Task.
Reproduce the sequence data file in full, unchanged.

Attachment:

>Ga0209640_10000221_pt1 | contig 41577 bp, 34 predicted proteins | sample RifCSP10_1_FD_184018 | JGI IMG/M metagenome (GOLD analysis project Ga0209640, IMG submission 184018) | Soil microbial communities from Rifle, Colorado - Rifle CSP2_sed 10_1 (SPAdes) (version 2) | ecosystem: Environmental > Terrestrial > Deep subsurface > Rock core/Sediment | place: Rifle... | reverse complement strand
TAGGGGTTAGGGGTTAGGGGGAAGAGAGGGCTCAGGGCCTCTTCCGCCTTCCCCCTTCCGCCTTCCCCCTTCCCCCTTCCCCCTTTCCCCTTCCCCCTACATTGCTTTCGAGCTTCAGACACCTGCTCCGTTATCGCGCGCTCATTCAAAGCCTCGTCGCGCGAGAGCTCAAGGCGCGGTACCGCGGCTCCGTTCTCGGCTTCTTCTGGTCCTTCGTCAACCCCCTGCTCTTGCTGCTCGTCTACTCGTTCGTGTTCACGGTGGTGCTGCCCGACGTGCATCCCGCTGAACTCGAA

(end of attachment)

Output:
>Ga0209640_10000221_pt1 | contig 41577 bp, 34 predicted proteins | sample RifCSP10_1_FD_184018 | JGI IMG/M metagenome (GOLD analysis project Ga0209640, IMG submission 184018) | Soil microbial communities from Rifle, Colorado - Rifle CSP2_sed 10_1 (SPAdes) (version 2) | ecosystem: Environmental > Terrestrial > Deep subsurface > Rock core/Sediment | place: Rifle... | reverse complement strand
TAGGGGTTAGGGGTTAGGGGGAAGAGAGGGCTCAGGGCCTCTTCCGCCTTCCCCCTTCCGCCTTCCCCCTTCCCCCTTCCCCCTTTCCCCTTCCCCCTACATTGCTTTCGAGCTTCAGACACCTGCTCCGTTATCGCGCGCTCATTCAAAGCCTCGTCGCGCGAGAGCTCAAGGCGCGGTACCGCGGCTCCGTTCTCGGCTTCTTCTGGTCCTTCGTCAACCCCCTGCTCTTGCTGCTCGTCTACTCGTTCGTGTTCACGGTGGTGCTGCCCGACGTGCATCCCGCTGAACTCGAA